SUBJECT: The suspension of live trade to Indonesia 2011

SHADOW MINISTER FOR AGRICULTURE JOEL FITZGIBBON:  We all regret the pause but out of period came the world’s best animal welfare system, something that has put the sector on a sustainable footing.

HOST:  And that’s something we have heard you say many times before, with respect…

FITZGIBBON:  I have heard Barnaby Joyce say it as well, basically.

HOST:  And my question was do you think the Government’s decision-making at the time was reckless?

FITZGIBBON:  No, I would never describe it as reckless.  I think at the time there could have been more consultation with the sector, both the NFF and the various cattlemen’s groups, and look, I think if that had occurred we might have even had their endorsement of what the Government was trying to do.  And what the Government was trying to do was address an issue which was of great concern in the broader community in a way which would put the sector back on a sustainable footing.  Look, the Howard Government suspended sheep trade in 2006 and did nothing during that period to address the core of the problem.  The pause in 2011 was regrettable but some good things did come from it.

HOST:  At that time though did the former Agriculture Minister Joe Ludwig actually consult with Caucus before he made the decision?

FITZGIBBON:  I recall that there were discussions in Caucus and yes, I can tell you the Caucus Committee was far better attended for a couple of weeks there than it usually is.

HOST:  Was Caucus united in support for the ban?

FITZGIBBON:  No, I wouldn’t say it was united.  But no one really challenged the final decision in the end, because effectively it was a matter for the Prime Minister, but many people from rural seats, including me, including Warren Snowdon, were very busy highlighting the importance of the trade, it’s contribution to the economy, the number of jobs it creates, the number of people who rely upon it, and urging the need to make sure whatever we do, to have a live trade sector well into the future and I think despite all the pain of a very difficult process, we did just that.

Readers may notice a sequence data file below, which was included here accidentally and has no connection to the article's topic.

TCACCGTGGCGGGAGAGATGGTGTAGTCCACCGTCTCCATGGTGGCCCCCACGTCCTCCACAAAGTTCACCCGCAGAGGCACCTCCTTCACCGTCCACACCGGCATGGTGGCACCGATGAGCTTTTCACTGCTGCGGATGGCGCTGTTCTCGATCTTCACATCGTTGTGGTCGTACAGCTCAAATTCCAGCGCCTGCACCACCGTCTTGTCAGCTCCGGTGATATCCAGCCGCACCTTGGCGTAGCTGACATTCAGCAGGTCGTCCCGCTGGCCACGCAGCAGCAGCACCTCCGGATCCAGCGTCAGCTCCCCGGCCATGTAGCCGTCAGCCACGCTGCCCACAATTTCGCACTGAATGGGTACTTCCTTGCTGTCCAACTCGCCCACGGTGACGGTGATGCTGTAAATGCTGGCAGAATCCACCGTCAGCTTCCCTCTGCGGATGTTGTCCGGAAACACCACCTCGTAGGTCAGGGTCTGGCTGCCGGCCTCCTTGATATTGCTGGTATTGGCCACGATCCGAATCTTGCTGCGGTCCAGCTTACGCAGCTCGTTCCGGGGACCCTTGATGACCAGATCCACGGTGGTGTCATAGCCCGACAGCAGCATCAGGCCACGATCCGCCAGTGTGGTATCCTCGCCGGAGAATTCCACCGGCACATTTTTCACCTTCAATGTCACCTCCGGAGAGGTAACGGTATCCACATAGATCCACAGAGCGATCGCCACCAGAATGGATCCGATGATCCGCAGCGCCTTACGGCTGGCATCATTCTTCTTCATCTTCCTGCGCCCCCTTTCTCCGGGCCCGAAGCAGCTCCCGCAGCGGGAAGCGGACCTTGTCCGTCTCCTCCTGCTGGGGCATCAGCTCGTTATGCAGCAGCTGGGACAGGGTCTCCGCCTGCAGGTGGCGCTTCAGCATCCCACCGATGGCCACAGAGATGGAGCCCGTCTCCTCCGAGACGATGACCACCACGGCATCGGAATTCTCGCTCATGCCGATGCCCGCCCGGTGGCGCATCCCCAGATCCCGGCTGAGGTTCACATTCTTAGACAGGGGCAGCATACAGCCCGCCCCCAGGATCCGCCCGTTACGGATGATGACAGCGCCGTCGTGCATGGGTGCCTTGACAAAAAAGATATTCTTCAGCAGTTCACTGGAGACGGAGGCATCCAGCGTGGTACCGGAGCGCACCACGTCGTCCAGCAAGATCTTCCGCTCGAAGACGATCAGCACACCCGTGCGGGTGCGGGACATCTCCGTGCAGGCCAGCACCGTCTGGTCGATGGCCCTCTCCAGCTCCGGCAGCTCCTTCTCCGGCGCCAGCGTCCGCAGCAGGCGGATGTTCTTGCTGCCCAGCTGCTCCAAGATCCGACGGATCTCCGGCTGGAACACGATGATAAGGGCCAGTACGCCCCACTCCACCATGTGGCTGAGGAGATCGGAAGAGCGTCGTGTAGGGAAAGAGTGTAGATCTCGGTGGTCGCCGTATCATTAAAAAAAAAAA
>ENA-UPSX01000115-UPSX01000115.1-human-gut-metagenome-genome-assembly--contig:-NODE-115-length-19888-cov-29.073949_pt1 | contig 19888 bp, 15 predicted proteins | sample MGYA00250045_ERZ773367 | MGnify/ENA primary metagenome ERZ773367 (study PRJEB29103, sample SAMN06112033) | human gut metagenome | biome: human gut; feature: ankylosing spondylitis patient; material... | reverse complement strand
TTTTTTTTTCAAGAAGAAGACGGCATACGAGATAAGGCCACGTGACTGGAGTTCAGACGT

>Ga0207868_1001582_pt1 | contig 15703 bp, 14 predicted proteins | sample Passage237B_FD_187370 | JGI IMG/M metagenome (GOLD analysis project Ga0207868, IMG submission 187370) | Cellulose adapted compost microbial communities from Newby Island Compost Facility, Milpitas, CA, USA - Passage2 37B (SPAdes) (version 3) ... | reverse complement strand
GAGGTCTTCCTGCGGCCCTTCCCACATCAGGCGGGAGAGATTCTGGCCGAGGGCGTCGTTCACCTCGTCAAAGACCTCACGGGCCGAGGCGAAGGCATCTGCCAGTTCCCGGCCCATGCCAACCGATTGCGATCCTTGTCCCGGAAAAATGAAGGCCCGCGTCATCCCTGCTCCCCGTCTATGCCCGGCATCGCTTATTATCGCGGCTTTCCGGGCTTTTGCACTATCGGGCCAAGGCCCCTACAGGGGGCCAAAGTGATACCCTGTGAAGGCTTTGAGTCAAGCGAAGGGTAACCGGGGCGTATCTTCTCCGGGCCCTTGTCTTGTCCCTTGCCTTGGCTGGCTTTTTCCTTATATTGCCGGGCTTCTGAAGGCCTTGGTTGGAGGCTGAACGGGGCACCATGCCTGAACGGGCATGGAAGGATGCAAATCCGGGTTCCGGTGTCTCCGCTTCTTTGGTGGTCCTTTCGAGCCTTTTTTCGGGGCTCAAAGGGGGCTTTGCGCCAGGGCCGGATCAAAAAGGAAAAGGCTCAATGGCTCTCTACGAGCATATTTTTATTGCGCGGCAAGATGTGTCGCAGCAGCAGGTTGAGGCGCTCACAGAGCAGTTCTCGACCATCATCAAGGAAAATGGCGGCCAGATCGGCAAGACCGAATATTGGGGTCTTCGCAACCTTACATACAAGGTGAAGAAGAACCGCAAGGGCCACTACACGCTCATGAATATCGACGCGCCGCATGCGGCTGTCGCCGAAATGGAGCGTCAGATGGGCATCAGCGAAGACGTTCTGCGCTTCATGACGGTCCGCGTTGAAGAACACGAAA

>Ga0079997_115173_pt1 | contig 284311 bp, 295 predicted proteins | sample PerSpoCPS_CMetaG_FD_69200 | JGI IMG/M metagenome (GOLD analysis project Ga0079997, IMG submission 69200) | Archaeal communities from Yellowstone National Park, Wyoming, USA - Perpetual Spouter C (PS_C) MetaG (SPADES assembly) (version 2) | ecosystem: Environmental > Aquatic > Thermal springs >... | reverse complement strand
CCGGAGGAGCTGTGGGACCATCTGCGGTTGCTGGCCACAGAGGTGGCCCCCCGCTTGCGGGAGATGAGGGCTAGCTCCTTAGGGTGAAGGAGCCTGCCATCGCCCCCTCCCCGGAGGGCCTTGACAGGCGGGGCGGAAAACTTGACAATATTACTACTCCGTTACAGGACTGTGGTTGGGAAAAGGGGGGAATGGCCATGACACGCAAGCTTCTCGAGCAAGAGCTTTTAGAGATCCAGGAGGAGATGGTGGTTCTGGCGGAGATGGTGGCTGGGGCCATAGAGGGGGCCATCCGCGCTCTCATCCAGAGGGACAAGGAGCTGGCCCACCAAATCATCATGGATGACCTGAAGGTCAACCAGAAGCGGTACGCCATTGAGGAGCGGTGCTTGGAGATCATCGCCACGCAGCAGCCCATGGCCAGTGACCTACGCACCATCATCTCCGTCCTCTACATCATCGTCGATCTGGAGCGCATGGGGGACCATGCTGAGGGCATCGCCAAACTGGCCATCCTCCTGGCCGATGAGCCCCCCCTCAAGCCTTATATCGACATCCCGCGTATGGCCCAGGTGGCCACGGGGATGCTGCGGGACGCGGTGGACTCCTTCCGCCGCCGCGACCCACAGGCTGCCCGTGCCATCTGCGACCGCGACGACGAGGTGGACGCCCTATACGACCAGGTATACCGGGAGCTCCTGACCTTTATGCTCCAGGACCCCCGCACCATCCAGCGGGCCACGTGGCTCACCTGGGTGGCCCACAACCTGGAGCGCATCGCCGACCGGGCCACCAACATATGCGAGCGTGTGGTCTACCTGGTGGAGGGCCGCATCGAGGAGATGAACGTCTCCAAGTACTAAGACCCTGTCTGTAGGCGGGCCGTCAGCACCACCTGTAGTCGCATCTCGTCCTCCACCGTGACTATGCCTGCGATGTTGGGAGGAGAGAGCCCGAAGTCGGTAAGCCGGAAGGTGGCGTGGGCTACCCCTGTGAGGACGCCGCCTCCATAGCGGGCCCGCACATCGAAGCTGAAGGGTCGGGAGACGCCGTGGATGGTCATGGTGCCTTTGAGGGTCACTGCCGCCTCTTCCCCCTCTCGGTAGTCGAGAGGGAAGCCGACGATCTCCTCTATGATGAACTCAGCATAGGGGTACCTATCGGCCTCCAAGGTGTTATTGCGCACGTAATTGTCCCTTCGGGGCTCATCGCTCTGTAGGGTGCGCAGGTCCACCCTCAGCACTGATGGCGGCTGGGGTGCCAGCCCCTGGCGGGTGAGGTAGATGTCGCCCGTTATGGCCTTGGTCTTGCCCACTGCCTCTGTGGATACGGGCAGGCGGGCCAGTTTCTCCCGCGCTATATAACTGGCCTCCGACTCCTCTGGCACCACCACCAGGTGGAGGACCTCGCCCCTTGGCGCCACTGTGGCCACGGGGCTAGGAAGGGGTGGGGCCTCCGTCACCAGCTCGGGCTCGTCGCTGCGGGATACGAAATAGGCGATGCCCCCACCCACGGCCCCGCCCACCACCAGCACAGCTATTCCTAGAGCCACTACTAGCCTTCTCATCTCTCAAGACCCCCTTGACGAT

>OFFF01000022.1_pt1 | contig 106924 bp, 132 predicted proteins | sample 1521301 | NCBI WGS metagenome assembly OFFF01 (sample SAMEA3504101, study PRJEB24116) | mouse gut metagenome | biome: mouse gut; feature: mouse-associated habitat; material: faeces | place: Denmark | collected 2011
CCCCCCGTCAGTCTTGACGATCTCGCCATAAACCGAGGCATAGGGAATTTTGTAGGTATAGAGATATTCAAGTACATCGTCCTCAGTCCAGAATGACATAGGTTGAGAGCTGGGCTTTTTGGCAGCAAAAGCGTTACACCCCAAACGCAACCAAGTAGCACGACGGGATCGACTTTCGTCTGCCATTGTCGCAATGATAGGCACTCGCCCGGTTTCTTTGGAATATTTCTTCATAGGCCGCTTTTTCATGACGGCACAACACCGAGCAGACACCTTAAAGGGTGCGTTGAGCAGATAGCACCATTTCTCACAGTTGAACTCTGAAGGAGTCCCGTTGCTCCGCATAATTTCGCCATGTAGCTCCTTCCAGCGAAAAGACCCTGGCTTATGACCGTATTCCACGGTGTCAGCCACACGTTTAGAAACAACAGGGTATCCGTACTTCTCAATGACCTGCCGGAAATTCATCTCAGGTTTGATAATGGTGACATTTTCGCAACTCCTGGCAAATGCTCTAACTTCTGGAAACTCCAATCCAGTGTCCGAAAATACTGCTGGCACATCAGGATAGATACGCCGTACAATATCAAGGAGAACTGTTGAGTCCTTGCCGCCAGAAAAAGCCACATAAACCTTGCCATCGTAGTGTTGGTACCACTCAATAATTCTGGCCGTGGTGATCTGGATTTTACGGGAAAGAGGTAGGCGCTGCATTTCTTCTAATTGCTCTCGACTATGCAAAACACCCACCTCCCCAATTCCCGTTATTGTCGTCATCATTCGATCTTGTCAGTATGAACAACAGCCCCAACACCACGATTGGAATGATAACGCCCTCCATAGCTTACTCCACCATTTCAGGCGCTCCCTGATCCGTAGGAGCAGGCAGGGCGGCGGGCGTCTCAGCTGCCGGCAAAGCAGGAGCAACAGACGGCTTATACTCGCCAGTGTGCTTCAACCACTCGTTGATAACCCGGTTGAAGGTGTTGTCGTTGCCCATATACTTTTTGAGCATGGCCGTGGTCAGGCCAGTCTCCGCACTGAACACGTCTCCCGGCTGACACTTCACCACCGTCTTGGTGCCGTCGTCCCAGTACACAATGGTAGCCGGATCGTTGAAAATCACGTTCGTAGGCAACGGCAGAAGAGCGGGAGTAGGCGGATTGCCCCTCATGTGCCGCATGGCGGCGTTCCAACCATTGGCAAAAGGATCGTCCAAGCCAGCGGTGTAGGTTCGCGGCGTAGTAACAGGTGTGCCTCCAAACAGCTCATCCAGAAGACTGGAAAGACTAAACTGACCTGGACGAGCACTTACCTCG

HOST:  So at the time did you support the ban?

FITZGIBBON:  At the time I found it difficult to believe that there wasn’t a way of working in partnership with the sector in the first instance.  Now we did work in partnership with the sector in designing and introducing ESCAS of course so that was done.   It is easy in hindsight.  But my time in the Parliament, and that is more than 18 years now, I’ve not seen an issue so exercised the minds of constituents.

HOST:  Are you sorry for the decision that was made?

FITZGIBBON:  As far as I had responsibility at that time, yes I am happy to say that I regret the incident, and I have said that publicly including as Minister.

HOST:  Did the Prime Minister at the time, Julia Gillard, fully support the decision as well, fully support the ban?

FITZGIBBON:  Well I obviously was not a member of Cabinet at that time so I am not privy to discussions in Cabinet.  But my experience is that Cabinets never make a decision without the approval of the Prime Minister.

HOST:  So can you say blanket yes or no at the time, in your capacity at the time, I know you weren’t the Agriculture Minister, but did you support the ban?

FITZGIBBON:  Well I have answered your question on a number of occasions in the best way I can.  These issues…

HOST:  It is an easy question though.  Yes or no?

FITZGIBBON:  These issues don’t come to a vote.

HOST:  But personally?

FITZGIBBON:  I spent all of my time  making sure that the decision makers of the day were fully aware of the likely impact this would have and the importance of the sector.  Now my main focus was making sure that whatever we do, that in two, five, ten, twenty or thirty years’ time that we have a live trade sector and I think that the system we put in place has delivered that.


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